Larrea tridentata

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Related to Larrea tridentata: creosote bush


Alternative oncology
A drought-adapted evergreen, the major component of which is nordihydroguaiaretic acid (NDGA), which may be used to treat GI tumours, leukaemia and brain gliomas.

Herbal medicine
Chaparral was once used by Native American herbalists as an antiarthritic and antitussive (effects that have not been confirmed by modern herbalists), for diarrhoea and other GI complaints, and topically for wounds.
Chaparral causes cramping, nausea and vomiting.

Larrea tridentata,

n See chaparral.
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References in periodicals archive ?
Similar patterns of spatial association among different age groups and mortality rates for Larrea tridentata and Ambrosia dumosa were documented in simple communities in the Mojave Desert (McAuliffe, 1988; also see "Interactions between Facilitation and Interference").
The company currently obtains its revenues from a number of products containing a patented ingredient that is derived from the oldest living plant on earth, Larrea Tridentata.
Growth rates and root:shoot ratios in seedlings of the desert shrub Larrea tridentata.
Postdispersal reproductive biology of a Mojave desert population of Larrea tridentata (Zygophyllaceae).
While the exact nature of the basis for this increased diversity of insectivorous foraging strategies remains unclear, it appears to be dependent upon variation in productivity of the desert ecosystem rather than upon the creosotebush Larrea tridentata.
The herbal product "chaparral" is derived from the ground leaves of the Larrea tridentata, commonly called creosote bush, which grows in the deserts of the American Southwest.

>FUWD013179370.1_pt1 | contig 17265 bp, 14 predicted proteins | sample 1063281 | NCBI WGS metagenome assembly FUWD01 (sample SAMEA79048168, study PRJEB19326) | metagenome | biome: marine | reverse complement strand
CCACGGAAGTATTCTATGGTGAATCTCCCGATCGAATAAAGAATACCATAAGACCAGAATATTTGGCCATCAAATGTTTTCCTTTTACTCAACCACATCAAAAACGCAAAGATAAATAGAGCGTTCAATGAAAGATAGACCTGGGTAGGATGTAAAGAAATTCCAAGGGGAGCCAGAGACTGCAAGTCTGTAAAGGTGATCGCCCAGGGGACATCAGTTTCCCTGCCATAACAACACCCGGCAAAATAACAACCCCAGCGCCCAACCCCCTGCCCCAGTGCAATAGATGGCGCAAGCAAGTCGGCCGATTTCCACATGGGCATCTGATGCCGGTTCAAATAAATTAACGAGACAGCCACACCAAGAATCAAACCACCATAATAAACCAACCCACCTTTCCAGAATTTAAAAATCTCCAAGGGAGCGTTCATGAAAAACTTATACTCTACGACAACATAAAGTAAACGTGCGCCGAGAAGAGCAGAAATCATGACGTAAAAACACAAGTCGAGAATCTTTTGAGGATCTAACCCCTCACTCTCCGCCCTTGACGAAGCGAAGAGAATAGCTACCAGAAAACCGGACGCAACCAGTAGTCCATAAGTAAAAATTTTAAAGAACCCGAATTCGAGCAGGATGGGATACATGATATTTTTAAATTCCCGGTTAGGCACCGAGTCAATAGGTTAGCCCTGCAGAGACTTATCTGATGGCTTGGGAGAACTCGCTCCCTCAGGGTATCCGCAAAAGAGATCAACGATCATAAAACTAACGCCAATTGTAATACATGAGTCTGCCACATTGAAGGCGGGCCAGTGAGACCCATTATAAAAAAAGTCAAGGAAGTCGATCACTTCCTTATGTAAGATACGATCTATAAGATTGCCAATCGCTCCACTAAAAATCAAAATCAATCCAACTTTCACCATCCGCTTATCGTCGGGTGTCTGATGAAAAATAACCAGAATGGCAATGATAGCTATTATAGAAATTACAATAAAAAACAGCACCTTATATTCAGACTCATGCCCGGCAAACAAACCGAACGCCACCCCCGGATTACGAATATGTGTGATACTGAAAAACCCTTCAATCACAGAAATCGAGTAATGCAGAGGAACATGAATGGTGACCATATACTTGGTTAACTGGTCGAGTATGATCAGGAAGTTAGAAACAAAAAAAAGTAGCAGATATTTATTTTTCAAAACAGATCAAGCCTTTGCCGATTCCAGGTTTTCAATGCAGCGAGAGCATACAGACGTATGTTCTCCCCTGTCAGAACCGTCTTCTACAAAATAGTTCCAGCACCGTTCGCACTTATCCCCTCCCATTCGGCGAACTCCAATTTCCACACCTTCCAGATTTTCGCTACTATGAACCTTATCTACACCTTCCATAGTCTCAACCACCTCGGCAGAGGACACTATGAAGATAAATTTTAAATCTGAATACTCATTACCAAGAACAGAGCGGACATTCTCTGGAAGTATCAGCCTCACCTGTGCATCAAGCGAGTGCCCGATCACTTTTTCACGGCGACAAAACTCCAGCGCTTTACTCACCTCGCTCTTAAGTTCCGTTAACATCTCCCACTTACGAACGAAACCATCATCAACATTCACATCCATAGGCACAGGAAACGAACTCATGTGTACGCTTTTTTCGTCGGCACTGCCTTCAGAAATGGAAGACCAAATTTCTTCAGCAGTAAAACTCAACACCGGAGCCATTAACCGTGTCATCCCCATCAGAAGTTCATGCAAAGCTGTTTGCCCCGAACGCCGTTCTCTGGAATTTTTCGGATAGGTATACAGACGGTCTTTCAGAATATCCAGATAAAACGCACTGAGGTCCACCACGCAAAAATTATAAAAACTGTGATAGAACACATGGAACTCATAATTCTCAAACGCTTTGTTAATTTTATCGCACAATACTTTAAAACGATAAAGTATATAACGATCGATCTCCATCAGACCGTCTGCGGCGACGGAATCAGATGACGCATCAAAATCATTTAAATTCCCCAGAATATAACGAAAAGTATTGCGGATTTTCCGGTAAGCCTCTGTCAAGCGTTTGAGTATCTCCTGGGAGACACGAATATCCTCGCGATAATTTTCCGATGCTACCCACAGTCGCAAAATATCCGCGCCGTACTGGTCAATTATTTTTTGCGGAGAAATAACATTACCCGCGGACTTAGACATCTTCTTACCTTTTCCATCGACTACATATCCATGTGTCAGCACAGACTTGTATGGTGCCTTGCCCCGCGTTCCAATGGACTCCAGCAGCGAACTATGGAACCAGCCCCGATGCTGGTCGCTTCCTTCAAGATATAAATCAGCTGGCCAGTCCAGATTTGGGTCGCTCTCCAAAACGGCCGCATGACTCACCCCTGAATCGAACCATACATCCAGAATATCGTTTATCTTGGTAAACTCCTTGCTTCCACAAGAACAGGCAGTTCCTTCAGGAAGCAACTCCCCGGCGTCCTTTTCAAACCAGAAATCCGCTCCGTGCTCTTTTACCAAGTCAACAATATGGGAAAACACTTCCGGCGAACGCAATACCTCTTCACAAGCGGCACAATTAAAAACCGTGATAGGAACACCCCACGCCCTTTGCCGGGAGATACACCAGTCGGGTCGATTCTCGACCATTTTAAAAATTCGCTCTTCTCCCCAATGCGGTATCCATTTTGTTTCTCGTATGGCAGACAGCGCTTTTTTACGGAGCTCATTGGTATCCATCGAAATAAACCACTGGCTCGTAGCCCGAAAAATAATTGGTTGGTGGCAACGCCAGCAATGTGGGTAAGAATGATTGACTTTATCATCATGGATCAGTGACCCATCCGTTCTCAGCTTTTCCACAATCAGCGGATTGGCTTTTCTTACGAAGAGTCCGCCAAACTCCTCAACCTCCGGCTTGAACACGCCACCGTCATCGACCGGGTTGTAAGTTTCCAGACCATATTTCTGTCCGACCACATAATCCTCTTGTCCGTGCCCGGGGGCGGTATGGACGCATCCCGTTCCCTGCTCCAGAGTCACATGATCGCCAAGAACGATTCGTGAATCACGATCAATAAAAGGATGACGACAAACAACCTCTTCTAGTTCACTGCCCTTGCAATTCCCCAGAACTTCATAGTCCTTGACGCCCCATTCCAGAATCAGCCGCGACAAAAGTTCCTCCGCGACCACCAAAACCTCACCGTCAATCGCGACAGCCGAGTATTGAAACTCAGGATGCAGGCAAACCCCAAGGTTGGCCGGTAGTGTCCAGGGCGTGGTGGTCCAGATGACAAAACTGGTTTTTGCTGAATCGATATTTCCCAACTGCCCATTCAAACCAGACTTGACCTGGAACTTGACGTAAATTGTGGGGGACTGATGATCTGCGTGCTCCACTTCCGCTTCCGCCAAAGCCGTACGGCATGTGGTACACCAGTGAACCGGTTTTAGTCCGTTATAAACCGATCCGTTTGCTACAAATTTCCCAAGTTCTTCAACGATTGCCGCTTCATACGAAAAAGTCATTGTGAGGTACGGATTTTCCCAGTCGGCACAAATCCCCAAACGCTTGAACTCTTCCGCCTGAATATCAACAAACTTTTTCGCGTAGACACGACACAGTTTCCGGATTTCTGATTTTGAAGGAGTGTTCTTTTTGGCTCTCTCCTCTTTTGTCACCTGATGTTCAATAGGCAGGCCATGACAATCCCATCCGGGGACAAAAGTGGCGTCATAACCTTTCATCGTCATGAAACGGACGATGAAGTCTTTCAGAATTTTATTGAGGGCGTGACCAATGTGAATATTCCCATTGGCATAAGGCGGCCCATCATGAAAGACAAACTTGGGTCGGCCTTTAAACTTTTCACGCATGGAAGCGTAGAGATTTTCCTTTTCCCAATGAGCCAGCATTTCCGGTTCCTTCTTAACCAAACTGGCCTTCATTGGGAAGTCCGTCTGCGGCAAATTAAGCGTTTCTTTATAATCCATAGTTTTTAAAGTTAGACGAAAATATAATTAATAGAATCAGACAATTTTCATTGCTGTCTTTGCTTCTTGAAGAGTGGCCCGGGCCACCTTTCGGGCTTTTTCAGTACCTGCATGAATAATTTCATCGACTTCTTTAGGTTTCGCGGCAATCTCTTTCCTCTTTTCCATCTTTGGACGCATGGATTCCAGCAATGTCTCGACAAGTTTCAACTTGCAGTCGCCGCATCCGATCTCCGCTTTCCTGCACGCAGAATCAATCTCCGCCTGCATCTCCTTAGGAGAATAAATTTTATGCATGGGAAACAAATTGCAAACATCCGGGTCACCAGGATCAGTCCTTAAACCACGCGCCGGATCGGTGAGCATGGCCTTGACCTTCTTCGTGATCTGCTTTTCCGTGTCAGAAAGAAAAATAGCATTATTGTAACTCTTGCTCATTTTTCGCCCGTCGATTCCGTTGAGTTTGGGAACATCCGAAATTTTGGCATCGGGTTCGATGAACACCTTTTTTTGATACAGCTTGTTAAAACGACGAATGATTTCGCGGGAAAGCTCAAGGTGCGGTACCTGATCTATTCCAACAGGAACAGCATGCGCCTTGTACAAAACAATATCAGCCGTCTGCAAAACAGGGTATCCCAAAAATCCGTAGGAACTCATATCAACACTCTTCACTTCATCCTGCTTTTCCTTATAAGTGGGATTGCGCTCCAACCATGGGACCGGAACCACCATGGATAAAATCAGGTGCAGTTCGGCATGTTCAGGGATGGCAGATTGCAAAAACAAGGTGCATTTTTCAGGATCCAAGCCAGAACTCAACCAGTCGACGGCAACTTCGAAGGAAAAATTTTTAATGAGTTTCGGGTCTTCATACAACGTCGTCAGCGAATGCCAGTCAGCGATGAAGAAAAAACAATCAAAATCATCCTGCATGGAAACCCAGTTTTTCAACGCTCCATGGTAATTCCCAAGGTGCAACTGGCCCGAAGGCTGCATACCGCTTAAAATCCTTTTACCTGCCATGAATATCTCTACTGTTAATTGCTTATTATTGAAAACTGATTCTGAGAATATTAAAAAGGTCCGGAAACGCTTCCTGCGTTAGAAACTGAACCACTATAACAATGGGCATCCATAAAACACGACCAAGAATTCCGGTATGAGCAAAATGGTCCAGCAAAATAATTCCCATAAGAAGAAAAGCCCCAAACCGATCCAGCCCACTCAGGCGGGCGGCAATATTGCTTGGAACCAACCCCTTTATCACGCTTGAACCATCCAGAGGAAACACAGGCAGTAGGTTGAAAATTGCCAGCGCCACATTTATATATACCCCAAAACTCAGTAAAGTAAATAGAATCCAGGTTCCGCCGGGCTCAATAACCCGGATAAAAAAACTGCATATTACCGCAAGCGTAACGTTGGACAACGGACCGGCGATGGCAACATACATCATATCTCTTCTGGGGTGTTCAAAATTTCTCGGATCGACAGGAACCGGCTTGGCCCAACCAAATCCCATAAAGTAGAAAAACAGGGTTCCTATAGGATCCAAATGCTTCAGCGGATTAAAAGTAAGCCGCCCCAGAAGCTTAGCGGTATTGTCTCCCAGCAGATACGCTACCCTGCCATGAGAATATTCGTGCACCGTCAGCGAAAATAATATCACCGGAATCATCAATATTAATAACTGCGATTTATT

Larrea tridentata, the most representative of the hot-desert evergreen shrub biotype (Box, 1981), dominates or co-dominates every zonal community, and its distribution marks both the northern border between the warm Sonoran Desert and the cold Great Basin Desert (MacMahon, 1988; Peinado et al.
other common shrubs in the area included Larrea tridentata (creosotebush), Cercidium microphyllum (yellow paloverde), Olneya tesota (ironwood), and Prosopis glandulosa (honey mesquite).
No category of Yucca-dominant species is recognized in this scheme, although Yucca is mentioned as a constituent in each of the preceding associations containing Larrea tridentata.
neomexicana listed in Appendix) is characterized by loamy, gravelly alluvium with intermingling of several microhabitats consisting of various combinations of trees (saltcedar Tamarix aphylla, Fremont cottonwood Populus fremontii), shrubs (creosotebush Larrea tridentata, honey mesquite Prosopis glandulosa, whitethorn acacia Acacia constricta, desert willow Chilopsis linearis, ocotillo Fouquieria splendens, four-wing saltbush Atriplex canescens, sage Salvia), Russian thistle (Salsola kali), Spanish dagger (Yucca torreyi), cacti (purple prickly pear Opuntia violacea, tasajillo Opuntia kleiniae, cholla Opuntia imbricata), and grasses (fluffgrass Erioneuron pulchellum, chino gramma Bouteloua breviseta, tobosa Hilaria mutica).